The final step in importing a motorcycle into Canada is to register and insure it in your province or territory. You need to bring the following documents to your provincial or territorial licensing office:

  • Your Vehicle Import Form (Form 1)
  • Your Vehicle Inspection Form (Form 2)
  • Your bill of sale or invoice
  • Your title or registration document
  • Your proof of insurance

You will receive a license plate and a registration certificate for your motorcycle. You will also need to pay any applicable provincial or territorial fees and taxes.

Step 7: Enjoy your ride!

Congratulations! You have successfully imported a motorcycle into Canada. Now you can enjoy riding your bike on the Canadian roads and exploring this beautiful country.


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Importing a Motorcycle into Canada: A Statistical Overview

Canada is a country with a large and diverse market for motorcycles, both for recreational and transportation purposes. According to Statistics Canada, there were over 1.1 million motorcycles registered in Canada in 2021, up 3.4% from 2020. This represents about 4.6% of all road motor vehicles in the country .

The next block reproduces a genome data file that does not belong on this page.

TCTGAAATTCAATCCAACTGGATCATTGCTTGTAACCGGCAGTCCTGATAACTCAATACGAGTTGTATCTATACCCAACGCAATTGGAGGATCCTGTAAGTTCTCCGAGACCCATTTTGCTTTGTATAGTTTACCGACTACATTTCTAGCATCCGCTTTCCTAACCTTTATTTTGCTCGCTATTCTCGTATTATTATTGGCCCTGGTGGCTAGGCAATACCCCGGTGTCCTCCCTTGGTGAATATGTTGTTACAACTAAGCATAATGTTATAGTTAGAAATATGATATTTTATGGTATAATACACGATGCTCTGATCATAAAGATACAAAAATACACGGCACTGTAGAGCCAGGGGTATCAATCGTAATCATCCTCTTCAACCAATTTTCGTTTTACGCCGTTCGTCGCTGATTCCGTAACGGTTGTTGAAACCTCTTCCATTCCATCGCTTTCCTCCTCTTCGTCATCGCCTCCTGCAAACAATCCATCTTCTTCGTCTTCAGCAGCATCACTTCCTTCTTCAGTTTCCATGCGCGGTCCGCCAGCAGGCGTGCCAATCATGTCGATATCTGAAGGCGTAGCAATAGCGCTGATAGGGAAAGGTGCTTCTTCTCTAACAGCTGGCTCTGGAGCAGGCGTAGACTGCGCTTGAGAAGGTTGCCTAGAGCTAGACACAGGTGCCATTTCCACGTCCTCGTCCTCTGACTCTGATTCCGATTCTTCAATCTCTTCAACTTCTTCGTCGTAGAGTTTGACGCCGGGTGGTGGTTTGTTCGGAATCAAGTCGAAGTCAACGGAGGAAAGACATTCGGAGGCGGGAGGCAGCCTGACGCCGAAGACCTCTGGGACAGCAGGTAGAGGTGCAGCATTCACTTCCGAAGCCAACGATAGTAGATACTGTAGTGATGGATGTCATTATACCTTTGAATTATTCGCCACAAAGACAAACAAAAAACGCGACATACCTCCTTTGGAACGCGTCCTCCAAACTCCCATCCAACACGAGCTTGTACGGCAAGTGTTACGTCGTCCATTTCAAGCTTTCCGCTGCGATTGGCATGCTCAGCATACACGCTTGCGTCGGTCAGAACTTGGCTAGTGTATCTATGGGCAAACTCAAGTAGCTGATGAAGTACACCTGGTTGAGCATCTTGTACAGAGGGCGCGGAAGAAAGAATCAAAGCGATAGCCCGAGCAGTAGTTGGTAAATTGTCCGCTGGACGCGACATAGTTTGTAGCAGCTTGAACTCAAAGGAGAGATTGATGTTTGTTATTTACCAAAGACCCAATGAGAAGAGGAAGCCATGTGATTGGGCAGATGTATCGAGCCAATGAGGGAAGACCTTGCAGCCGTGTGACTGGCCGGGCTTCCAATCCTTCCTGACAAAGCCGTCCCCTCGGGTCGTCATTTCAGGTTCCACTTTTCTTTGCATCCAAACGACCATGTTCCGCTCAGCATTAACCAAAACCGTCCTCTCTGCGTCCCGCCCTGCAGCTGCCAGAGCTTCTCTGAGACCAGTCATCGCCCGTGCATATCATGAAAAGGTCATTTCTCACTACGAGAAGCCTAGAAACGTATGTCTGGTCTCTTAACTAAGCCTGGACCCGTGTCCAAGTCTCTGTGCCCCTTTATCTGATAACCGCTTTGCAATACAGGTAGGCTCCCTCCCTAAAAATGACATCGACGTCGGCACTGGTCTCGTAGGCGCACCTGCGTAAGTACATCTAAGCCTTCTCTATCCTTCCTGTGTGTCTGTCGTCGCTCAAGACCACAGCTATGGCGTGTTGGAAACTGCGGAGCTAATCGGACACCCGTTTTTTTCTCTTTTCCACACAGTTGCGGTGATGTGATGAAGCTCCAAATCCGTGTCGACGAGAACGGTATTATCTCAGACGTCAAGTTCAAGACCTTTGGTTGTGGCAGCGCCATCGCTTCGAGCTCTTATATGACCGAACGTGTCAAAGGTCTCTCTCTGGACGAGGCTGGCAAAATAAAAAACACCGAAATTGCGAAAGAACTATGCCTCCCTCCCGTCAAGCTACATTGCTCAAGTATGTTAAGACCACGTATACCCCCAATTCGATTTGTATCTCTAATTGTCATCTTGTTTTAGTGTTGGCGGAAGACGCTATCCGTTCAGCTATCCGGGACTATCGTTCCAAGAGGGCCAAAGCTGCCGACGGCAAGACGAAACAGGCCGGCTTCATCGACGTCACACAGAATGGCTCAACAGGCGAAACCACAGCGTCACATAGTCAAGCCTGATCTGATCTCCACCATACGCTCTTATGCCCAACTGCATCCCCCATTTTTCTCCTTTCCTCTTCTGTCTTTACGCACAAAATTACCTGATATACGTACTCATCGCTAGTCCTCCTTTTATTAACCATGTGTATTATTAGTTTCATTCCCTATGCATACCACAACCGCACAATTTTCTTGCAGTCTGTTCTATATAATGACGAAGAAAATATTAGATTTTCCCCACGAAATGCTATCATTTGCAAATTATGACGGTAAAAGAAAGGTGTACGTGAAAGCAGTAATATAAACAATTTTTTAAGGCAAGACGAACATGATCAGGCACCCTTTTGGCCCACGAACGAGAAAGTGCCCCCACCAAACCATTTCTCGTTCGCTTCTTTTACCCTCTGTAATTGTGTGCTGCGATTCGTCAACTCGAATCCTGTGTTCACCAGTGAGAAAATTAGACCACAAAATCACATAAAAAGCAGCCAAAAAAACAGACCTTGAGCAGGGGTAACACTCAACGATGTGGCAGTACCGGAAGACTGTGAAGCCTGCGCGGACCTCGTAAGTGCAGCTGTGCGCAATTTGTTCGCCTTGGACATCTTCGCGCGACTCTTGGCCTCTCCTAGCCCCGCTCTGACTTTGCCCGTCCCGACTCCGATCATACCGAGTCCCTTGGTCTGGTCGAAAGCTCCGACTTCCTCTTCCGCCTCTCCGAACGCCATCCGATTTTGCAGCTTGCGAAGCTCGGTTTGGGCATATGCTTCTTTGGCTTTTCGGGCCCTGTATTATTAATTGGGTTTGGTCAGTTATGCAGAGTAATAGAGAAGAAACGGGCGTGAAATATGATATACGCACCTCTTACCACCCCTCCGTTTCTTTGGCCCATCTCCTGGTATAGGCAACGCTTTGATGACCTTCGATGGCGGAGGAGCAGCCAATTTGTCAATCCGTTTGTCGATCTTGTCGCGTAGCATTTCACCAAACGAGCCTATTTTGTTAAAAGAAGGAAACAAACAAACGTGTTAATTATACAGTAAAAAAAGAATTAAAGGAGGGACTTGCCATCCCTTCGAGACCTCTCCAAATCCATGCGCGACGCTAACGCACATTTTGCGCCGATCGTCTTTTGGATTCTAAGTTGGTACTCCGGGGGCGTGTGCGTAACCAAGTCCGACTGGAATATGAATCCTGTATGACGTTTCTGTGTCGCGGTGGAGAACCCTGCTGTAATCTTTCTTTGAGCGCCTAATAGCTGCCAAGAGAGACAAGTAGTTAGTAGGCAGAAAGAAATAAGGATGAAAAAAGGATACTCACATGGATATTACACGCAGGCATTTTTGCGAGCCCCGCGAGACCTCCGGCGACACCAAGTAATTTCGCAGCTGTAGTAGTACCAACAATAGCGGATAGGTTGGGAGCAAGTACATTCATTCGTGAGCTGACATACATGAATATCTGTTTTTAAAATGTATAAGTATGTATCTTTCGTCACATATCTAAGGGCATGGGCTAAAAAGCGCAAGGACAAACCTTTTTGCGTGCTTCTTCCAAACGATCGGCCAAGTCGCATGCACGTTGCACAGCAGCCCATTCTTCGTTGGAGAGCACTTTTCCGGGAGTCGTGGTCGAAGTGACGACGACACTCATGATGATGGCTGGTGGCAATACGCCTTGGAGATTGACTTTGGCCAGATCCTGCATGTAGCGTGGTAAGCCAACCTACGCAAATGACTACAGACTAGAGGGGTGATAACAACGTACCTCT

Trends in Motorcycle Imports and Exports

Canada imports most of its motorcycles from other countries, mainly from Japan, the United States, Germany, Italy and Thailand. In 2021, Canada imported over 120,000 motorcycles worth more than $1.2 billion, an increase of 12.5% in value and 9.8% in volume compared to 2020 . The average import price per motorcycle was $10,167, up 2.5% from the previous year.

Canada also exports some of its motorcycles to other countries, mainly to the United States, France, Australia, Germany and the United Kingdom. In 2021, Canada exported over 18,000 motorcycles worth more than $300 million, a decrease of 8.7% in value and 10.4% in volume compared to 2020 . The average export price per motorcycle was $16,667, up 1.9% from the previous year.